Bird Flu Outbreak Puts Associations On Notice
Reports of a widening bird flu outbreak affecting factory farms nationwide are raising questions about how it could affect humans and whether controversial farming practices are to blame. At this point, your meals are probably safe.
For now, the latest avian flu outbreak is for the birds.
In recent weeks, egg and poultry producers have been working overtime to deal with reports of avian flu in bird populations nationwide. Thus far, commercial facilities in 13 different states—including an Iowa facility with nearly 4 million infected birds—have confirmed cases of influenza among the bird population, which, in some instances, is leading to drastic steps. The Los Angeles Times, for example, notes that the Iowa facility will euthanize all of its birds to limit the disease’s impact.
At the center of this is United Egg Producers (UEP), which is working to help limit the reach of the deadly disease. While the situation remains fluid, the group says that it is doing everything it can to limit the danger to consumers.
“There is close collaboration between UEP and others in the egg, chicken and turkey farming communities to share information and prevent AI from spreading,” the group stated last week, in an FAQ answer on its website. “In addition, state and federal regulatory authorities are working hand in hand to limit occurrence of this disease and to continue surveillance programs.”
The Risks To Humans
But even as the poultry industry works to fight the spread of the disease, the group is emphasizing that the risk to humans is minimal.
“It’s important to note avian influenza cannot be transmitted through safely handled and properly cooked eggs,” the association emphasized in a statement last week. “The strains of AI that have been found in the U.S. have not affected humans to date and are not considered a public health concern.”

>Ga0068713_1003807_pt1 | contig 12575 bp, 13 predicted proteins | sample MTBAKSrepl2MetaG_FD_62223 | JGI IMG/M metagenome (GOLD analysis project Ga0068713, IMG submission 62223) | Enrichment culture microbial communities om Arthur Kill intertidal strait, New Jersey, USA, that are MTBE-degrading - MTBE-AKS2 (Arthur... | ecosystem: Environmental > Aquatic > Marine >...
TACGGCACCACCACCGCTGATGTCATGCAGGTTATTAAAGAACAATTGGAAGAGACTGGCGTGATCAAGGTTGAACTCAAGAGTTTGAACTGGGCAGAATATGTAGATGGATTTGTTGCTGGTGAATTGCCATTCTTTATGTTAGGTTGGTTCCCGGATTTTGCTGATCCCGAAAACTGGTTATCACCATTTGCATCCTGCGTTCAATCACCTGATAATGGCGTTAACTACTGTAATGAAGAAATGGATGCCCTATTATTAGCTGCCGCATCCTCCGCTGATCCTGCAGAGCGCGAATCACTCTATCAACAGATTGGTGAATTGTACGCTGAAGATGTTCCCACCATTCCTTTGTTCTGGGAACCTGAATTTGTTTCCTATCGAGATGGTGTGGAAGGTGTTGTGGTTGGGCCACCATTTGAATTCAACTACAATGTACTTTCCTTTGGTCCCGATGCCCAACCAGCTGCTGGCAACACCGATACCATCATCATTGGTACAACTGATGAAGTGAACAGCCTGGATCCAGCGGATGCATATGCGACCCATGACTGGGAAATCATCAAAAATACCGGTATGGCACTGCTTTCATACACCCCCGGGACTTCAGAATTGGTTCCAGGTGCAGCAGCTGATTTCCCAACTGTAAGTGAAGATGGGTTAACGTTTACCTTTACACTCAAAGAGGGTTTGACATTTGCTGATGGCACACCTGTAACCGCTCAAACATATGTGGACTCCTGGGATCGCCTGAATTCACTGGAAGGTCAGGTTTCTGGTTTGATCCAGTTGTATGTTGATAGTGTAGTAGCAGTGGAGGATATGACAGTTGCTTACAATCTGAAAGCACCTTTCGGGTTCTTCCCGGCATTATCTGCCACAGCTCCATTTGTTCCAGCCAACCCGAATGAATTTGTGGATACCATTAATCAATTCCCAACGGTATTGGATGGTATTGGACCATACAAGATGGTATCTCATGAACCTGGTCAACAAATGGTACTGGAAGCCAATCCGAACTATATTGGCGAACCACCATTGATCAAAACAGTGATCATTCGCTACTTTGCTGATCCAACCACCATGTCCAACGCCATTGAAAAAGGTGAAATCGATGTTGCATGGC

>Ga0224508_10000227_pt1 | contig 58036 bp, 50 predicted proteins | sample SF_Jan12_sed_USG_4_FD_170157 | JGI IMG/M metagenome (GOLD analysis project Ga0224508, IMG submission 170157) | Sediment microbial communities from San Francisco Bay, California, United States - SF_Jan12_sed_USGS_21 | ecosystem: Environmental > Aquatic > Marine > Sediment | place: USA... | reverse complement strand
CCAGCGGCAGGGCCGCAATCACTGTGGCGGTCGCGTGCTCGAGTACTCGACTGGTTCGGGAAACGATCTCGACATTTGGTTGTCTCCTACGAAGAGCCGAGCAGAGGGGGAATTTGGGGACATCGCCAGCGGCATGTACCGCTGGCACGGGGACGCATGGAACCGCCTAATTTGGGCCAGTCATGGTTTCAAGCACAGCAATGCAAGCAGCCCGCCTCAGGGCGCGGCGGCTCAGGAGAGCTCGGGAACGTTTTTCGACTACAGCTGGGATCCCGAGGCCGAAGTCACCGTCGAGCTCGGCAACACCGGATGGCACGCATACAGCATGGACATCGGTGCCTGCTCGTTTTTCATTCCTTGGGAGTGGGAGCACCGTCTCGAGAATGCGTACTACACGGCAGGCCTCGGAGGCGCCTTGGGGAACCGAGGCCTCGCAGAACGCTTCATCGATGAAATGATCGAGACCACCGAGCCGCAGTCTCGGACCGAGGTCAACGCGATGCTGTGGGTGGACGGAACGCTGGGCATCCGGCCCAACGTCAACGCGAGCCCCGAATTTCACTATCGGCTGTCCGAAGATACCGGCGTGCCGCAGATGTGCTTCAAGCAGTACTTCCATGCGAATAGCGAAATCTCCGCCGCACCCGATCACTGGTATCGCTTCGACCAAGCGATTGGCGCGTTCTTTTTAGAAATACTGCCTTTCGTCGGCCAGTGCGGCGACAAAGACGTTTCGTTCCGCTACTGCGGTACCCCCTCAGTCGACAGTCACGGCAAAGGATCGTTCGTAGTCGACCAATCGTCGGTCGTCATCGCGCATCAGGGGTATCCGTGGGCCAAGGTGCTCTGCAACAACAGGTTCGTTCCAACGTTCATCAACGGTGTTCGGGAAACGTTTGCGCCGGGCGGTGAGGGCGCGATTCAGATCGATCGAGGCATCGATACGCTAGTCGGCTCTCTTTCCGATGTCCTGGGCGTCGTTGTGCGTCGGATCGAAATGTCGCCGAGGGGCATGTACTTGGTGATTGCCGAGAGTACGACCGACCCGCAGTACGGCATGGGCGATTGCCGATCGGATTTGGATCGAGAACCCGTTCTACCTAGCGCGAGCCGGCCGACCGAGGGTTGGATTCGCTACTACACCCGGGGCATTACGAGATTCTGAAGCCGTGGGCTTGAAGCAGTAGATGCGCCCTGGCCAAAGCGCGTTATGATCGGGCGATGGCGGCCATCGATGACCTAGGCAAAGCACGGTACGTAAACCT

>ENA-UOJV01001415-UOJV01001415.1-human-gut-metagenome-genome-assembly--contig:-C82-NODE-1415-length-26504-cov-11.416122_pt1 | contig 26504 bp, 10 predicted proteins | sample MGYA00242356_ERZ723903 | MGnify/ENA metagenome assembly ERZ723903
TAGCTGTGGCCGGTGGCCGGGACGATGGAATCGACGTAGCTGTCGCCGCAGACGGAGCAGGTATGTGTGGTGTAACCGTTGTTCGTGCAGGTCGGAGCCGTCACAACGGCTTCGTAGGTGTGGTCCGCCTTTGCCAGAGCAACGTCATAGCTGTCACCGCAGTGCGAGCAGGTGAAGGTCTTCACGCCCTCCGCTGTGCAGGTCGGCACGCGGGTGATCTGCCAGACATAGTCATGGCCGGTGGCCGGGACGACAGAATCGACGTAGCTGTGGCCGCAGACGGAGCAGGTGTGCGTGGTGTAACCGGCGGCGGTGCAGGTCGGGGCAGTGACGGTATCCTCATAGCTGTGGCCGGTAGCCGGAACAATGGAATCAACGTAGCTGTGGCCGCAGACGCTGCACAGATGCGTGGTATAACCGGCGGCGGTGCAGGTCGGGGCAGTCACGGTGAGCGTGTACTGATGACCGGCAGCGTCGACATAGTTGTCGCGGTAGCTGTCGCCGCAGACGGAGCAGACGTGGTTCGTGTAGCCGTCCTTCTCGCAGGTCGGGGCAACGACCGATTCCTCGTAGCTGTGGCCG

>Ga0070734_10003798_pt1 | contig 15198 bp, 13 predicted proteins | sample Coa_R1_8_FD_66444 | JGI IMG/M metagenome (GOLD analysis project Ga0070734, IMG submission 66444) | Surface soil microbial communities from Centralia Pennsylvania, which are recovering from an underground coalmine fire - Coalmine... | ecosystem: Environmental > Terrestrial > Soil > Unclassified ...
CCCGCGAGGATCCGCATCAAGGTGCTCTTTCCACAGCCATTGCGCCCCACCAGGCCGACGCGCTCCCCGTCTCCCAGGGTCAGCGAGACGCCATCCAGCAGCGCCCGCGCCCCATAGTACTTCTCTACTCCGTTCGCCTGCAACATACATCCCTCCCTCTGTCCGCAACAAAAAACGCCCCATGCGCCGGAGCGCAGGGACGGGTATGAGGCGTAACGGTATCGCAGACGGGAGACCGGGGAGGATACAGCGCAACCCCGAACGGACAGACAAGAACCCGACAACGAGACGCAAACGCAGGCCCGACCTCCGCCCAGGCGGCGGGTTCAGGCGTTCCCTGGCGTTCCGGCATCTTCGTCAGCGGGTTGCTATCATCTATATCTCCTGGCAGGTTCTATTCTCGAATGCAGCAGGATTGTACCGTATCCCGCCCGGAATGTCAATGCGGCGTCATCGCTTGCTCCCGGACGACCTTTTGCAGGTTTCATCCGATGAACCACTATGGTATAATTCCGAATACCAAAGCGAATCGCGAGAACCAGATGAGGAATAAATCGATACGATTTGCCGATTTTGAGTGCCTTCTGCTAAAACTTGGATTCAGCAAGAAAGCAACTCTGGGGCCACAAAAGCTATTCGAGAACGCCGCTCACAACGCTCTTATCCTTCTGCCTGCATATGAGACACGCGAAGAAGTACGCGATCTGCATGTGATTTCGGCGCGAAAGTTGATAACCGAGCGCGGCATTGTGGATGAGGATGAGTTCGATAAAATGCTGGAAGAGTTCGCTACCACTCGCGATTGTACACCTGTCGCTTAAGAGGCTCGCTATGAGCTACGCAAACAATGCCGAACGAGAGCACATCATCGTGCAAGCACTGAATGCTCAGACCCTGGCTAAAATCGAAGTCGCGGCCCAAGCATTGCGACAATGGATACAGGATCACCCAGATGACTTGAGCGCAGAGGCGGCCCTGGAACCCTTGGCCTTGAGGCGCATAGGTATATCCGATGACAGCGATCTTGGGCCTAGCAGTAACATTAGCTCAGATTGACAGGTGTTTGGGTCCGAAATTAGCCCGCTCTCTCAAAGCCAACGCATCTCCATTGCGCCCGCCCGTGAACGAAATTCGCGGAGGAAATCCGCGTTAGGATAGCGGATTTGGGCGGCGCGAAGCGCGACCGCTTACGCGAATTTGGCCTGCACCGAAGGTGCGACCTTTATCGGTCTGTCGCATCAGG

This point is emphasized by public health experts, who say that misconceptions about the disease can lead to unnecessary panic.
“Educate yourself, your families. Understand what is going on,” Keith Poulsen, diagnostic case and outreach coordinator of Wisconsin Veterinary Diagnostic Laboratory, told The Badger Herald last week.
(That said, the Centers for Disease Control and Prevention is researching a bird flu vaccine for humans, just in case.)
How The Outbreak Could Affect the Industry
But for critics of factory farming practices, such as the Humane Society of the United States (HSUS), the outbreak of disease underlines the issues that these practices have created.
“How we treat animals can have global public health implications—and these new animal flu viruses certainly do,” argued HSUS President and CEO Wayne Pacelle on his blog last week. “When we overcrowd thousands of stressed animals into cramped, filthy, football-field sized sheds, beak to beak and sometimes living in or above their own waste, we create breeding grounds for disease.”
Even before the current outbreak, the debate over factory farming practices was reaching a head. The Wall Street Journal reported in March that many egg providers were debating whether to switch to expensive “cage-free” facilities or to expand the sizes of the cages used for hens.
But while the avian flu will likely have an effect on the country’s poultry supply, groups such as the National Turkey Federation remain optimistic that the disease won’t have a direct effect on the consumer.
“Turkeys that contract the disease cannot be processed or sold, but the remaining 99 percent of this year’s supply will be available,” NTF spokesman Keith Williams told USA Today. “Consumers will have no problem finding the turkey products they have always enjoyed, and there will be enough turkeys available this Thanksgiving.”